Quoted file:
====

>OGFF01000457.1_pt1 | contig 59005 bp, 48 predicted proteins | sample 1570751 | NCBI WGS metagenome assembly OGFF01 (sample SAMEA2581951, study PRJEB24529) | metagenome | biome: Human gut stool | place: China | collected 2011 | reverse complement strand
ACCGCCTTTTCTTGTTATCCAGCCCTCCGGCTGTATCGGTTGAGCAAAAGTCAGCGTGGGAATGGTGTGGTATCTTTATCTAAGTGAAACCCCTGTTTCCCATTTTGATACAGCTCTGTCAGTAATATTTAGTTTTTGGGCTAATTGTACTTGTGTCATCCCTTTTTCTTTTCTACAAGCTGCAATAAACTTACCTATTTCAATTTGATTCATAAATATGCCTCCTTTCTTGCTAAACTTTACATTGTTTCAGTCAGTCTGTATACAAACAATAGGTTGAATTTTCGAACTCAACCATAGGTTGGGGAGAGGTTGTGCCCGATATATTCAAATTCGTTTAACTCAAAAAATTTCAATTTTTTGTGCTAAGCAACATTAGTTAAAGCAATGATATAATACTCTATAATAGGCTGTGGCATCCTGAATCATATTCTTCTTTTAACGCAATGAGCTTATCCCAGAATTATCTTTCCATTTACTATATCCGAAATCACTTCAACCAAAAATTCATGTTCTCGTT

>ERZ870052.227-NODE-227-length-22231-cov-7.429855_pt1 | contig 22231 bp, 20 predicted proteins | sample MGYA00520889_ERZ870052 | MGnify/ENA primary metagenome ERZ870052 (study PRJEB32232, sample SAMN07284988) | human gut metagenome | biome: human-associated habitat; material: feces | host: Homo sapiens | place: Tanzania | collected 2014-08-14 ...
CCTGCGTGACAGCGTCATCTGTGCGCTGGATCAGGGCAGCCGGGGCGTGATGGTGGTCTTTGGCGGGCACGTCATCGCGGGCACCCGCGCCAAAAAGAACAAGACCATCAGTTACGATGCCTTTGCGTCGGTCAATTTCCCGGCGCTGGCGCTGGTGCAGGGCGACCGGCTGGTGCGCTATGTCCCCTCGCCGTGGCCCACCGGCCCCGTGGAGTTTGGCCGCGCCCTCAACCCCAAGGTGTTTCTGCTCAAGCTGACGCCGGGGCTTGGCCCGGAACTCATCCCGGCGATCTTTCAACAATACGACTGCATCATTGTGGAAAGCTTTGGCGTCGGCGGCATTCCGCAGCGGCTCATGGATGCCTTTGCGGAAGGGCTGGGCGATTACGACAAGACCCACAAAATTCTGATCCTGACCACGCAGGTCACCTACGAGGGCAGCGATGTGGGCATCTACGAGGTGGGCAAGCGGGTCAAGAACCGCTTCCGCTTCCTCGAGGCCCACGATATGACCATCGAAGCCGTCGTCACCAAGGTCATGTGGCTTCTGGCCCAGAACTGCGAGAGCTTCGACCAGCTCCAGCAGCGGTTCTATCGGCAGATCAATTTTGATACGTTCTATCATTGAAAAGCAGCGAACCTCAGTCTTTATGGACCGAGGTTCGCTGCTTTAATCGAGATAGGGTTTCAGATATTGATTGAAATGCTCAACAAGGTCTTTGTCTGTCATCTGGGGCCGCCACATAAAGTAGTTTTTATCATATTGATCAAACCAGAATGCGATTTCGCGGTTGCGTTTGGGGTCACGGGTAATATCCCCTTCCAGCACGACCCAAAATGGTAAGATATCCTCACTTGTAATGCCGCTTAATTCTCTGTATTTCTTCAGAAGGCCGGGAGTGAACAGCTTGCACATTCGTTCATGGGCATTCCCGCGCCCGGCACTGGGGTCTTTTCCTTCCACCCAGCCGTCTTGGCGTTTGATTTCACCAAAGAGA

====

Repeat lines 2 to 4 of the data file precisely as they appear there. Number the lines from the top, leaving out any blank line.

ACCGCCTTTTCTTGTTATCCAGCCCTCCGGCTGTATCGGTTGAGCAAAAGTCAGCGTGGGAATGGTGTGGTATCTTTATCTAAGTGAAACCCCTGTTTCCCATTTTGATACAGCTCTGTCAGTAATATTTAGTTTTTGGGCTAATTGTACTTGTGTCATCCCTTTTTCTTTTCTACAAGCTGCAATAAACTTACCTATTTCAATTTGATTCATAAATATGCCTCCTTTCTTGCTAAACTTTACATTGTTTCAGTCAGTCTGTATACAAACAATAGGTTGAATTTTCGAACTCAACCATAGGTTGGGGAGAGGTTGTGCCCGATATATTCAAATTCGTTTAACTCAAAAAATTTCAATTTTTTGTGCTAAGCAACATTAGTTAAAGCAATGATATAATACTCTATAATAGGCTGTGGCATCCTGAATCATATTCTTCTTTTAACGCAATGAGCTTATCCCAGAATTATCTTTCCATTTACTATATCCGAAATCACTTCAACCAAAAATTCATGTTCTCGTT

>ERZ870052.227-NODE-227-length-22231-cov-7.429855_pt1 | contig 22231 bp, 20 predicted proteins | sample MGYA00520889_ERZ870052 | MGnify/ENA primary metagenome ERZ870052 (study PRJEB32232, sample SAMN07284988) | human gut metagenome | biome: human-associated habitat; material: feces | host: Homo sapiens | place: Tanzania | collected 2014-08-14 ...
CCTGCGTGACAGCGTCATCTGTGCGCTGGATCAGGGCAGCCGGGGCGTGATGGTGGTCTTTGGCGGGCACGTCATCGCGGGCACCCGCGCCAAAAAGAACAAGACCATCAGTTACGATGCCTTTGCGTCGGTCAATTTCCCGGCGCTGGCGCTGGTGCAGGGCGACCGGCTGGTGCGCTATGTCCCCTCGCCGTGGCCCACCGGCCCCGTGGAGTTTGGCCGCGCCCTCAACCCCAAGGTGTTTCTGCTCAAGCTGACGCCGGGGCTTGGCCCGGAACTCATCCCGGCGATCTTTCAACAATACGACTGCATCATTGTGGAAAGCTTTGGCGTCGGCGGCATTCCGCAGCGGCTCATGGATGCCTTTGCGGAAGGGCTGGGCGATTACGACAAGACCCACAAAATTCTGATCCTGACCACGCAGGTCACCTACGAGGGCAGCGATGTGGGCATCTACGAGGTGGGCAAGCGGGTCAAGAACCGCTTCCGCTTCCTCGAGGCCCACGATATGACCATCGAAGCCGTCGTCACCAAGGTCATGTGGCTTCTGGCCCAGAACTGCGAGAGCTTCGACCAGCTCCAGCAGCGGTTCTATCGGCAGATCAATTTTGATACGTTCTATCATTGAAAAGCAGCGAACCTCAGTCTTTATGGACCGAGGTTCGCTGCTTTAATCGAGATAGGGTTTCAGATATTGATTGAAATGCTCAACAAGGTCTTTGTCTGTCATCTGGGGCCGCCACATAAAGTAGTTTTTATCATATTGATCAAACCAGAATGCGATTTCGCGGTTGCGTTTGGGGTCACGGGTAATATCCCCTTCCAGCACGACCCAAAATGGTAAGATATCCTCACTTGTAATGCCGCTTAATTCTCTGTATTTCTTCAGAAGGCCGGGAGTGAACAGCTTGCACATTCGTTCATGGGCATTCCCGCGCCCGGCACTGGGGTCTTTTCCTTCCACCCAGCCGTCTTGGCGTTTGATTTCACCAAAGAGA